Groupon is rolling out a new deal structure and homepage redesign today that will allow consumers to search and find offers for things they are immediately interested in buying, instead of having to wait for a coupon to arrive in their in-box.
In an interview today, Jeff Holden, the company’s SVP of Product, explained that Groupon has mastered serendipity, but it has not always been good at giving people a place to shop for things they are already looking to buy.
“Groupon was the ultimate place where people would buy things that they didn’t know they were going to buy when they woke in the morning,” he said. “Our model was about talking to merchants, agreeing on a deal, then running the deal. Then it would disappear and be gone.”
Today, in New York and Chicago, consumers will start seeing a new homepage, where offers will be browsable and searchable — and won’t disappear. Instead, there will be a catalog of offers — spanning categories such as food, spas, health, fitness, home and auto. So far, Groupon has amassed 27,000 deals in North America as part of the new direction for the company.
While this launch may seem like a relatively small move, it is just one aspect of the business that the company must nail if it wants to continue growing its traditional daily deals business. If Groupon is extremely successful in this endeavor, these deals will start appearing in search results on Google or Bing, much like a Yelp page or other local listings site. That does not happen today because of the temporary nature of Groupon’s current deals.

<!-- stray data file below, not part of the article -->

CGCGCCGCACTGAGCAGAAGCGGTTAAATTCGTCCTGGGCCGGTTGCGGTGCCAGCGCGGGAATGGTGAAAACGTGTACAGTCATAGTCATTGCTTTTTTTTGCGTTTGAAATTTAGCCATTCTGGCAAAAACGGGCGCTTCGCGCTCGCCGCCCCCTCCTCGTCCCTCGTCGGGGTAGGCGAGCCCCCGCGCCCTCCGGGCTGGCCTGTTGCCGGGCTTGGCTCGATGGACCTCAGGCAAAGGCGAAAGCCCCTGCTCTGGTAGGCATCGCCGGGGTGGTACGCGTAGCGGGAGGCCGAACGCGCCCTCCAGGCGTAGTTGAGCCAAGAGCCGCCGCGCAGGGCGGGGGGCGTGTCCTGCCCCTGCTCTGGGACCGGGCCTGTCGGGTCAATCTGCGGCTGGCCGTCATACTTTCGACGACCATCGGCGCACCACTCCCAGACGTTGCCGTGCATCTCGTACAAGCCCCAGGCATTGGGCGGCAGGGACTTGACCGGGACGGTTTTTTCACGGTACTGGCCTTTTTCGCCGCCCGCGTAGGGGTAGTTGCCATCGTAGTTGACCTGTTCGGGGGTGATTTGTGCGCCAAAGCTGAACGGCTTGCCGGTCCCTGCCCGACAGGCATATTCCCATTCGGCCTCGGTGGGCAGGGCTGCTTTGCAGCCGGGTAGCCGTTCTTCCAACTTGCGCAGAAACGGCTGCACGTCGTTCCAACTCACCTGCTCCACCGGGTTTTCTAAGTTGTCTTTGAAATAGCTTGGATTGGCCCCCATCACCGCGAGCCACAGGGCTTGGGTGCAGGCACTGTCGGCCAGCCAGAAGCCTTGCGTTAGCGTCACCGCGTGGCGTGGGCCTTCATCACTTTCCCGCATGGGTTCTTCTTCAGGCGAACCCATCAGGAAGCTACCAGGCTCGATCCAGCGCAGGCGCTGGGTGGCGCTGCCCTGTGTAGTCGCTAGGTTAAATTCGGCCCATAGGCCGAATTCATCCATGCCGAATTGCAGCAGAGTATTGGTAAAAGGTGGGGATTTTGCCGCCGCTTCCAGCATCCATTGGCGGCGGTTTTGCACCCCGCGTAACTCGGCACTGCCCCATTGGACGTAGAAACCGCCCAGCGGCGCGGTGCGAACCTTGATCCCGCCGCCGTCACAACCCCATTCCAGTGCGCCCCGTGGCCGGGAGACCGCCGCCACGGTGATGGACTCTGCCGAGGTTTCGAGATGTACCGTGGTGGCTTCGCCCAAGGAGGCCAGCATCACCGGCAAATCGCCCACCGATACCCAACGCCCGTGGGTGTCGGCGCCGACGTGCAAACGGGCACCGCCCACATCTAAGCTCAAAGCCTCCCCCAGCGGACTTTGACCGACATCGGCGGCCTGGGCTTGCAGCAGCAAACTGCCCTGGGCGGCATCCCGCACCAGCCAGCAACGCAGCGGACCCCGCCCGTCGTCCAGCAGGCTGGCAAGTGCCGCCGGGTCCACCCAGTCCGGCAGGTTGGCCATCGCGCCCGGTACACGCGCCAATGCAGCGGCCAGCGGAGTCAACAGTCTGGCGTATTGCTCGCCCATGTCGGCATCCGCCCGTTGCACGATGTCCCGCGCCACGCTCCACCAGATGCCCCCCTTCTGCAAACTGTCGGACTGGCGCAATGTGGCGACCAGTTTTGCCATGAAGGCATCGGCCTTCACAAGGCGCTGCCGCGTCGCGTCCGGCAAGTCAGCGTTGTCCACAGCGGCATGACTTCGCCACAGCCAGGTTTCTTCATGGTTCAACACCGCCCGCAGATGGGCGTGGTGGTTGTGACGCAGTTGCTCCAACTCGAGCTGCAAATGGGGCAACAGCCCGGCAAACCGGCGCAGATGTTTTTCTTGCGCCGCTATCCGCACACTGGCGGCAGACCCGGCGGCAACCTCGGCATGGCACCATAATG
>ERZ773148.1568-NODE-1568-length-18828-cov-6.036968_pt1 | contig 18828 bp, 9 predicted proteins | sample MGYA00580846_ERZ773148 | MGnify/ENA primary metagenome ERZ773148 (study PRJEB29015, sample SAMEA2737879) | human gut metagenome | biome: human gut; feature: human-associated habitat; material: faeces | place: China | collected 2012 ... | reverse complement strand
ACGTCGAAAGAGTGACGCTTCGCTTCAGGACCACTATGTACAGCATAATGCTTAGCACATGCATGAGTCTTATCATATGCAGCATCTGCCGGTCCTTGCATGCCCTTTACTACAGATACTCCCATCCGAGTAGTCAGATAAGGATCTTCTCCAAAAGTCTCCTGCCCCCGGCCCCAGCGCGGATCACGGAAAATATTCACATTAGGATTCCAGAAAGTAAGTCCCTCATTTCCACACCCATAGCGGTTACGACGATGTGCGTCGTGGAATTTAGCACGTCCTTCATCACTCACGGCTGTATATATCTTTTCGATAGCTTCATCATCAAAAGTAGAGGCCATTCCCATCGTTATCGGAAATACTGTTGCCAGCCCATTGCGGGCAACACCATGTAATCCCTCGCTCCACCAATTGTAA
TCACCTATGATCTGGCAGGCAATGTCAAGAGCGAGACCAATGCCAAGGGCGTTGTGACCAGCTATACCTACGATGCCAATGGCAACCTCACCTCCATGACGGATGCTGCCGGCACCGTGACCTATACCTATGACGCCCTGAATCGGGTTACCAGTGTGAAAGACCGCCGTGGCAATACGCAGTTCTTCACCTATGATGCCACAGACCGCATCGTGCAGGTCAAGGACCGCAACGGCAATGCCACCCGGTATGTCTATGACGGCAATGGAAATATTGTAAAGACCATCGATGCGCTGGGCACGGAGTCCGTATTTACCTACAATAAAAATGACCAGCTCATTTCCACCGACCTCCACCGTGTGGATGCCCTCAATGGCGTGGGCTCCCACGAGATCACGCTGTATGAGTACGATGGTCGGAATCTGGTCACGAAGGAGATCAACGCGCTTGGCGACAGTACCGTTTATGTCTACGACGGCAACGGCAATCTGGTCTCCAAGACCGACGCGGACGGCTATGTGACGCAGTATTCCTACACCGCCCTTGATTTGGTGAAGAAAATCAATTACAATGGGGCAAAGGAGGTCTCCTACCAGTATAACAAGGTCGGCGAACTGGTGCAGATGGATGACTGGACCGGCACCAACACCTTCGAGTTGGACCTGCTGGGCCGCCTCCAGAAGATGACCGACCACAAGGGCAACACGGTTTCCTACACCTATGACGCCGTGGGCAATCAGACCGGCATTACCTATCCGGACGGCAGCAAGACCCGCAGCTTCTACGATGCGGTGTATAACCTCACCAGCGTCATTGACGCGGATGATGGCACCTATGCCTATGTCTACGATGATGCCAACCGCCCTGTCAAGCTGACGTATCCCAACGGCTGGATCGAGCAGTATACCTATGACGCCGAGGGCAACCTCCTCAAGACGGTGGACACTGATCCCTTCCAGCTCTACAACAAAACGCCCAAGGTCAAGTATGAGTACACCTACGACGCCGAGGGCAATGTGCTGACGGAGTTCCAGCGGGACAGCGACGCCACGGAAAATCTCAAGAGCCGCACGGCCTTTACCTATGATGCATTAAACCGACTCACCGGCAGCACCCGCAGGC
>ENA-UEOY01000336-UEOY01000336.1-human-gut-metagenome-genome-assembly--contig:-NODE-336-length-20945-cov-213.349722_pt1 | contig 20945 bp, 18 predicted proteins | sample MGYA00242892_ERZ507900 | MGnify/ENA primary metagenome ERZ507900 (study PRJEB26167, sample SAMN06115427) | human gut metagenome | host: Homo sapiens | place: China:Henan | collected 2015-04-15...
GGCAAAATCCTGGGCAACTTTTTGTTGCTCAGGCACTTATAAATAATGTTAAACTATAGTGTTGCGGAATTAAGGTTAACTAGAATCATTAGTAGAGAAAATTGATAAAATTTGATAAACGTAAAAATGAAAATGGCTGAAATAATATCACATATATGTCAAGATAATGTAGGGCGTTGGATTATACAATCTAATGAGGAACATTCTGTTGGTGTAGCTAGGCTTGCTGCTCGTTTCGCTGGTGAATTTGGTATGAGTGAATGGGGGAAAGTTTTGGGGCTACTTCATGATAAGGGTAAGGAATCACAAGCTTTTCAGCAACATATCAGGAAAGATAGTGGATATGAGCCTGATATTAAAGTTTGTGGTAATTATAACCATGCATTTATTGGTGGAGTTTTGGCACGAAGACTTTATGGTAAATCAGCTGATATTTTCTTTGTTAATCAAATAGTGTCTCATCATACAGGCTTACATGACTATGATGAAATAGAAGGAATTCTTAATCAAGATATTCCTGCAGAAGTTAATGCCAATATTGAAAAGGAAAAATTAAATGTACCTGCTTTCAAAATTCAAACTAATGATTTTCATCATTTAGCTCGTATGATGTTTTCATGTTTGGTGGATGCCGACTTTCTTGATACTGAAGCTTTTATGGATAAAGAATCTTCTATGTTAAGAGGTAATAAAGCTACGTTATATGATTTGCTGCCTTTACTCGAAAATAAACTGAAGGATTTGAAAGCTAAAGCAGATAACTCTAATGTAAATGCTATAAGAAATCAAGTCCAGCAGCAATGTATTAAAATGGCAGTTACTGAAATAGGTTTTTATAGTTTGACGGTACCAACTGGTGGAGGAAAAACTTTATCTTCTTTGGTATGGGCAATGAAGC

The evolution started about 18 months ago with the creation of Groupon Now, which got merchants to offer deals that could be used immediately. However, with the move being announced today, the Groupon Now category will go away. At first, consumers may not notice a drastic difference because they will continue getting emails, but when they visit the site, there will be a new layout. In the first image below, you’ll notice the new search bar and location field.
New Groupon homepage
When searching for “car,” more than a dozen offers are returned for auto detailing, car washes and repairs.
In the old format, which still exists for most cities in the U.S., there was no search bar, and when a consumer clicked on “all deals,” they would only surface a few options — not the entire database. Holden said merchants have not been nervous about adopting this format, even though it seems like surfacing the same deals every day would eventually hurt a merchant’s brand. “They’d much rather have a unit sold through Groupon than a seat go empty,” he said. “It makes perfect economic sense. The vast majority have participated immediately, and we aren’t hearing concerns from merchants over that.” He said merchants will also have the option of capping how many times a consumer can redeem a particular offer.
So far, Holden says, the new format is performing well. “We are seeing a significant lift from people who experience the ‘pull’ experience,” he said. “It will take time for people to discover it and for it to ramp up, but the immediate embracing of this shows that people were hungry for capability.”
For comparison, here’s a look at the Seattle homepage, which still has the old format:
Old Groupon Homepage
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